Saturday, August 25, 2018

Beginning of the School Year Joy

The beginning of the school year has many joys and challenges. As parents it is easy for us to want to solve problems for our children. However, with each new school year comes new levels of maturity and it is good for us to allow children to struggle and learn for themselves. If we stay available they will come to us if and when they need our help.

One thing that parents can do to help is to foster positive emotions. There is good reason to believe that positive emotions support social skill development and academic success. It is not hard to see the connection between a good attitude and making friends, or learning new skills.

When we promote positive emotion it does not mean that we ignore negative emotions. Children need to be able to talk with their parents about frustrations and solutions. When we promote positive emotions we are keeping children from dwelling on troubles and reminding them of the ways that God is at work in their life.

One way to do this is to encourage your child to pay attention to the good things that happen each day. When you see your child after school, make the list of happy things the first priority. Help your child to reflect on what benefit they received and to consider if someone should be thanked. Gratitude is a powerful characteristic of resilience.

After the listing of good things there can be time to talk about frustrations. You will likely note that your children will develop in their skills of problem solving as they combine their gratitude with brainstorming solutions.

Beginning of the School Year Blues

The beginning of a new school year is an exciting time. It involved new clothes, new school supplies, and possibly new friends. The very things that make this time exciting can also make it challenging. 

A change of classrooms, teachers, or schools can bring on anxiety. Even for older children a new situation can mean changes in long-time friendships, or the emergence of a previously coped with learning issue like staying organized. With all of the excitement of the new school year it can be difficult to sort through what challenges are temporary and what needs to be addressed. However, there are good things parents can do in the meantime.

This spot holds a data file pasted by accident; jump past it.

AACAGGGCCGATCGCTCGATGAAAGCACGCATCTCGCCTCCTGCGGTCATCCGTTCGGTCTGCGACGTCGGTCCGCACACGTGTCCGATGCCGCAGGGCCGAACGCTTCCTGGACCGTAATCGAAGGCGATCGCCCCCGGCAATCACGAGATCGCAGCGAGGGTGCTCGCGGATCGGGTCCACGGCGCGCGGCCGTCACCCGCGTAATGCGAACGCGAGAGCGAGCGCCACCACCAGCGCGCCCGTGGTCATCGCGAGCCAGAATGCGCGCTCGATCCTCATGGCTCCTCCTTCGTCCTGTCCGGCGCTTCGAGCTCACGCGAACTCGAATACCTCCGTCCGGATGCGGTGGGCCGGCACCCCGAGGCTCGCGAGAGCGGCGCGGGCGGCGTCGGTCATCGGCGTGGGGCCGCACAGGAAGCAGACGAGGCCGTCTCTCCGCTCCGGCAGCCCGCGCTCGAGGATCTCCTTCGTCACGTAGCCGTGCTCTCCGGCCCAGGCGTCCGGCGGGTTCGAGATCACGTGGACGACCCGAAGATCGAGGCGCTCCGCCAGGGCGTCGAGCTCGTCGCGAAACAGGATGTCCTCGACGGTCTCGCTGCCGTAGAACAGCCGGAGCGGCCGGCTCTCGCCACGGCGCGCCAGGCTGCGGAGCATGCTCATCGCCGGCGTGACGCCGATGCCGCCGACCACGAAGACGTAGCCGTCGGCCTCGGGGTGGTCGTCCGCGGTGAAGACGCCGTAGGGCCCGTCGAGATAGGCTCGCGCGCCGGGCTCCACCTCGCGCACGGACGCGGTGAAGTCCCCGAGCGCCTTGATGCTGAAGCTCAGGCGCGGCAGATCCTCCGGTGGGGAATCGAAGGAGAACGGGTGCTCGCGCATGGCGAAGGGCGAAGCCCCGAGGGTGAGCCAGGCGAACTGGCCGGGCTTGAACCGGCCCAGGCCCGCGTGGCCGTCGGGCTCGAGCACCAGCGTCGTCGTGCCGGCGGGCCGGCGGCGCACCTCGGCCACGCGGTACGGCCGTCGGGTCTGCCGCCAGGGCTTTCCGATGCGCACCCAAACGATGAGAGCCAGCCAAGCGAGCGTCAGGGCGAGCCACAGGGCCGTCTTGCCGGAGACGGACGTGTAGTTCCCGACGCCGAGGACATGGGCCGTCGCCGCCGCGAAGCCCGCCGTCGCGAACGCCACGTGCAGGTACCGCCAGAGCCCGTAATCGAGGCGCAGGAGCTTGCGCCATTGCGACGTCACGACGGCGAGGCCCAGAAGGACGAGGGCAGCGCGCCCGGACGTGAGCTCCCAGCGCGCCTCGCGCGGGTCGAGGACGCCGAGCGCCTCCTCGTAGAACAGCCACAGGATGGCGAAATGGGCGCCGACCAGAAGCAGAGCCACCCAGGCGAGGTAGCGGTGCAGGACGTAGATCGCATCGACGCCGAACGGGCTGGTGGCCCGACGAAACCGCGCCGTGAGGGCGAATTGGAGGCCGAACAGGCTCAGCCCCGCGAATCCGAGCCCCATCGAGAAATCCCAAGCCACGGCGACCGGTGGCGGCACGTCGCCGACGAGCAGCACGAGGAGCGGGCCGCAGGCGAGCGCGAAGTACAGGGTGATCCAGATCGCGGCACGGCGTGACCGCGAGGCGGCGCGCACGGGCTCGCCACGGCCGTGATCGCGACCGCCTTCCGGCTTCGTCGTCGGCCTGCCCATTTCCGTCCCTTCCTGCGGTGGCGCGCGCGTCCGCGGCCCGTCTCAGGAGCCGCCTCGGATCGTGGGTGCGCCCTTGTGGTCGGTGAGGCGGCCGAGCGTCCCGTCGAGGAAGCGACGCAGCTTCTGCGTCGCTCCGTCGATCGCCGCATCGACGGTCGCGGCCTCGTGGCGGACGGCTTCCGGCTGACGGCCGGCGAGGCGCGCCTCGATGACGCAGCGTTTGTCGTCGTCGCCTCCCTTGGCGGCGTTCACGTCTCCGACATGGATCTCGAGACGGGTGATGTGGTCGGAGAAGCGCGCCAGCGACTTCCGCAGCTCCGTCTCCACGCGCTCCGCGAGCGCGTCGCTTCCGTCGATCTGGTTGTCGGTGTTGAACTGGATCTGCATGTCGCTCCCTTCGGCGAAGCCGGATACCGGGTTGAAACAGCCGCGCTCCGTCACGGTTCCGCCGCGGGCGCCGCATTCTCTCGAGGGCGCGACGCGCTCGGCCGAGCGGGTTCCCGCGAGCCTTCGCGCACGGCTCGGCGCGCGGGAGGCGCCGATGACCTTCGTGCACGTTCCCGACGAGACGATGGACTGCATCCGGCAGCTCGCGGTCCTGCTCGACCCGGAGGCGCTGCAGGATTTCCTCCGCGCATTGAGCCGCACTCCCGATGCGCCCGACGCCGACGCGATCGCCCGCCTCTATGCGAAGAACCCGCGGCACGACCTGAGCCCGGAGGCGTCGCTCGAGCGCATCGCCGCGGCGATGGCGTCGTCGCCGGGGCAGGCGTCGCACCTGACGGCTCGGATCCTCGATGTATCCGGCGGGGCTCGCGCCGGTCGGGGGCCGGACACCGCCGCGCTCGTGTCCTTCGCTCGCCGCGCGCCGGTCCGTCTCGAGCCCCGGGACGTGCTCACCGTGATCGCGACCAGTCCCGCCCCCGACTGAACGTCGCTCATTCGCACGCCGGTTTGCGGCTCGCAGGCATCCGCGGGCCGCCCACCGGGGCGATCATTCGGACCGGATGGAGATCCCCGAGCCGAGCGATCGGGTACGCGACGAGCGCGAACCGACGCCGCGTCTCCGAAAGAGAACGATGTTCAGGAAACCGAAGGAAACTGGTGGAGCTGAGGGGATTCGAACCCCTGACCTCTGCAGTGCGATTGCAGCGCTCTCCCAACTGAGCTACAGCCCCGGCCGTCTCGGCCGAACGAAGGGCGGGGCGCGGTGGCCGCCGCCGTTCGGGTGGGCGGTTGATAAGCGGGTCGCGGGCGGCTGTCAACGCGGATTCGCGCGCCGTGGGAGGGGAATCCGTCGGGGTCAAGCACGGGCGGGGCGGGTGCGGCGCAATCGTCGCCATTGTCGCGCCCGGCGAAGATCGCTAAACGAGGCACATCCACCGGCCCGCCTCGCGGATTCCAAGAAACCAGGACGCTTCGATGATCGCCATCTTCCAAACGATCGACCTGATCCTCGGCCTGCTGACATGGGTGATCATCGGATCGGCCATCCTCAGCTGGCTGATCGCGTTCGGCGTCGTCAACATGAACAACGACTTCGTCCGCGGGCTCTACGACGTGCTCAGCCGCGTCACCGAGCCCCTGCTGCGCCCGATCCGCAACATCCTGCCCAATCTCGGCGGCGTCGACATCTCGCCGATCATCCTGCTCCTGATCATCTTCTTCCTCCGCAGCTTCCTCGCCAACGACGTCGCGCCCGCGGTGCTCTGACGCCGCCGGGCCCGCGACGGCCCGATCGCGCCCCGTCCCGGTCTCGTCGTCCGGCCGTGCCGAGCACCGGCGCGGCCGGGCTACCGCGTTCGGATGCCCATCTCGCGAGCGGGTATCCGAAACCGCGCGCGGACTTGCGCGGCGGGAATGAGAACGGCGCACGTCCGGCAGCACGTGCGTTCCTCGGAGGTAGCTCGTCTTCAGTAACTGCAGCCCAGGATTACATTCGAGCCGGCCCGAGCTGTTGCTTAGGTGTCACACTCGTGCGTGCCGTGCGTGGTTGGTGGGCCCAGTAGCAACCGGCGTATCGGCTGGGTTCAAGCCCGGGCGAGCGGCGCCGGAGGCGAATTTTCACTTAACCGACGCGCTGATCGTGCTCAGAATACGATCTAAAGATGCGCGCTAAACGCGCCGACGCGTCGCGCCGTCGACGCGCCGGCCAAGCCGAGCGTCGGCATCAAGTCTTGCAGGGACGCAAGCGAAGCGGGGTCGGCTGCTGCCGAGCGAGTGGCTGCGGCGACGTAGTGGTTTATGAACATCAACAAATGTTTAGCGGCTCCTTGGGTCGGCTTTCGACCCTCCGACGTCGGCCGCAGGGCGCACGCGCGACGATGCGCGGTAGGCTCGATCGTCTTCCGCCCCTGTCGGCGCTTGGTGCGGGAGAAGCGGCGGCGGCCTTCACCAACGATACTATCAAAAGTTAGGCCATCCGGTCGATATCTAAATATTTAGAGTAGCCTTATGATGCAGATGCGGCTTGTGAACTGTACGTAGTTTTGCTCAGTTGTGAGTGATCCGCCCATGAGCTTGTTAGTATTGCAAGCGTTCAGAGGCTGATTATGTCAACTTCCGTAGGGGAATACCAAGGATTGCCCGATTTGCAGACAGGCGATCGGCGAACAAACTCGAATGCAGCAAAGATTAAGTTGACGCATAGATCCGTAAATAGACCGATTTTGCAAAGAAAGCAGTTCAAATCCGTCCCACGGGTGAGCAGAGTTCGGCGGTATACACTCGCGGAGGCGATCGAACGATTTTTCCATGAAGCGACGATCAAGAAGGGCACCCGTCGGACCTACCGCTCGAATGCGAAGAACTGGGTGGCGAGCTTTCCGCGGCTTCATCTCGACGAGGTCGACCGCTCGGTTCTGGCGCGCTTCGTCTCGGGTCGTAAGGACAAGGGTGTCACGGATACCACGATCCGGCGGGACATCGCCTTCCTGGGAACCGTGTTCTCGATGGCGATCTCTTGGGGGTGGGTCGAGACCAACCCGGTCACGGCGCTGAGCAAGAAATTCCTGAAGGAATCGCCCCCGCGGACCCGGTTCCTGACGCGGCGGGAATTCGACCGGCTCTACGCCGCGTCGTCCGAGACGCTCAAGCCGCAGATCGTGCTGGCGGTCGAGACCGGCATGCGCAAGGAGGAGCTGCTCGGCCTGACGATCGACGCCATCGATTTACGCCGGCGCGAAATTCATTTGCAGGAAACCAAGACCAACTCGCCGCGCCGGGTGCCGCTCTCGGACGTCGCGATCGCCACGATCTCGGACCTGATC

1. Be open to interaction. This means that the screens (phones, tablets, computers, televisions) should be set aside. This is the time for many short, but important, conversations that help your child to think through anxiety and challenge. They need to be comforted, to brainstorm ideas, and to get feedback. Be available!

2. Identify emotions. This is not the time to assume that your child is correctly identifying emotions. For example, worry can easily morph into fear, and jealously can be mistaken for anger. You will help your child to regulate emotions if you help them to understand the appropriate emotion for the situation. Be attentive!

3. Encourage resolution. Ask your child to think about possible solutions before you start making suggestions. Give feedback, but sometimes it is best to let them try their solution first. Be supportive!

Children do not gain confidence from winning at a stress-free life or from having their problems solved for them. They gain confidence when they struggle and cope with challenges. Children develop resilience when the learn that God has given them people who are there to help.